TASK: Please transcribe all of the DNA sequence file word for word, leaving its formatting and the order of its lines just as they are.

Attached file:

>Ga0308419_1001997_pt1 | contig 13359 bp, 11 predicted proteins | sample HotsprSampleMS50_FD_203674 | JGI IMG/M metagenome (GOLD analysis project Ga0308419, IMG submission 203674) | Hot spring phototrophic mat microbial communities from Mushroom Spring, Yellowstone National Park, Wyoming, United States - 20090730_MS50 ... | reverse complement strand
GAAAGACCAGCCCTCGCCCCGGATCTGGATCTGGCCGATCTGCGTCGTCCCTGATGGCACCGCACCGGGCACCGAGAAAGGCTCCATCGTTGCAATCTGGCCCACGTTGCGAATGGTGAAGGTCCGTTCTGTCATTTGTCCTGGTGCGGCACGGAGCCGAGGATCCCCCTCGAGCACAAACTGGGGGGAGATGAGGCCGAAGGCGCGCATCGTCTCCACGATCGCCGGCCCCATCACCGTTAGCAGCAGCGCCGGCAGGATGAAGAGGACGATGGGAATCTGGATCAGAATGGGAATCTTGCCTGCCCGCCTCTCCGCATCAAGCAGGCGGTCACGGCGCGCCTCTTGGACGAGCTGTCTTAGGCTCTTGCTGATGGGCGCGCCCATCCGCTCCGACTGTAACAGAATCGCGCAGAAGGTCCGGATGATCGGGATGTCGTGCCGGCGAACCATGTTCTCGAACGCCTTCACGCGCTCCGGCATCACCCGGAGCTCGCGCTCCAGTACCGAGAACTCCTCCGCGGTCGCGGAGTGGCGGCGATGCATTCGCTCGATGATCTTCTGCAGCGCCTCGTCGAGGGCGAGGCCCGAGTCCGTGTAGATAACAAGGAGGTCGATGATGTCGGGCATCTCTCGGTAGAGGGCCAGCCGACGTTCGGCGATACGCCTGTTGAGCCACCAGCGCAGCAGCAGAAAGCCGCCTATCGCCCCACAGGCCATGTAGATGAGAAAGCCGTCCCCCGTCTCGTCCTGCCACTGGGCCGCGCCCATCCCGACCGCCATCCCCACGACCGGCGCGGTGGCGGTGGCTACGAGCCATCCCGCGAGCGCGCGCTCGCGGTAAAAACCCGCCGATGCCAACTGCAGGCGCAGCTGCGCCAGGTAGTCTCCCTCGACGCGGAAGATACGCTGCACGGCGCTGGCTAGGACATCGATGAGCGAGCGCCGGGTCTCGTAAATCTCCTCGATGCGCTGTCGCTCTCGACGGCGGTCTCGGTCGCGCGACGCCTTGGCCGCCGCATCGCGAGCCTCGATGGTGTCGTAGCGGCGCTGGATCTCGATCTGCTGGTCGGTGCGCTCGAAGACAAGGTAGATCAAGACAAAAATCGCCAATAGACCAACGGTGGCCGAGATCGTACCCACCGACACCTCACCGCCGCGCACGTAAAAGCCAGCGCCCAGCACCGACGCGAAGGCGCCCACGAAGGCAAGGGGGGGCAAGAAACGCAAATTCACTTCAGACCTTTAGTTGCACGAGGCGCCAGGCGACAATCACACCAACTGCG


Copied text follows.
>Ga0308419_1001997_pt1 | contig 13359 bp, 11 predicted proteins | sample HotsprSampleMS50_FD_203674 | JGI IMG/M metagenome (GOLD analysis project Ga0308419, IMG submission 203674) | Hot spring phototrophic mat microbial communities from Mushroom Spring, Yellowstone National Park, Wyoming, United States - 20090730_MS50 ... | reverse complement strand
GAAAGACCAGCCCTCGCCCCGGATCTGGATCTGGCCGATCTGCGTCGTCCCTGATGGCACCGCACCGGGCACCGAGAAAGGCTCCATCGTTGCAATCTGGCCCACGTTGCGAATGGTGAAGGTCCGTTCTGTCATTTGTCCTGGTGCGGCACGGAGCCGAGGATCCCCCTCGAGCACAAACTGGGGGGAGATGAGGCCGAAGGCGCGCATCGTCTCCACGATCGCCGGCCCCATCACCGTTAGCAGCAGCGCCGGCAGGATGAAGAGGACGATGGGAATCTGGATCAGAATGGGAATCTTGCCTGCCCGCCTCTCCGCATCAAGCAGGCGGTCACGGCGCGCCTCTTGGACGAGCTGTCTTAGGCTCTTGCTGATGGGCGCGCCCATCCGCTCCGACTGTAACAGAATCGCGCAGAAGGTCCGGATGATCGGGATGTCGTGCCGGCGAACCATGTTCTCGAACGCCTTCACGCGCTCCGGCATCACCCGGAGCTCGCGCTCCAGTACCGAGAACTCCTCCGCGGTCGCGGAGTGGCGGCGATGCATTCGCTCGATGATCTTCTGCAGCGCCTCGTCGAGGGCGAGGCCCGAGTCCGTGTAGATAACAAGGAGGTCGATGATGTCGGGCATCTCTCGGTAGAGGGCCAGCCGACGTTCGGCGATACGCCTGTTGAGCCACCAGCGCAGCAGCAGAAAGCCGCCTATCGCCCCACAGGCCATGTAGATGAGAAAGCCGTCCCCCGTCTCGTCCTGCCACTGGGCCGCGCCCATCCCGACCGCCATCCCCACGACCGGCGCGGTGGCGGTGGCTACGAGCCATCCCGCGAGCGCGCGCTCGCGGTAAAAACCCGCCGATGCCAACTGCAGGCGCAGCTGCGCCAGGTAGTCTCCCTCGACGCGGAAGATACGCTGCACGGCGCTGGCTAGGACATCGATGAGCGAGCGCCGGGTCTCGTAAATCTCCTCGATGCGCTGTCGCTCTCGACGGCGGTCTCGGTCGCGCGACGCCTTGGCCGCCGCATCGCGAGCCTCGATGGTGTCGTAGCGGCGCTGGATCTCGATCTGCTGGTCGGTGCGCTCGAAGACAAGGTAGATCAAGACAAAAATCGCCAATAGACCAACGGTGGCCGAGATCGTACCCACCGACACCTCACCGCCGCGCACGTAAAAGCCAGCGCCCAGCACCGACGCGAAGGCGCCCACGAAGGCAAGGGGGGGCAAGAAACGCAAATTCACTTCAGACCTTTAGTTGCACGAGGCGCCAGGCGACAATCACACCAACTGCG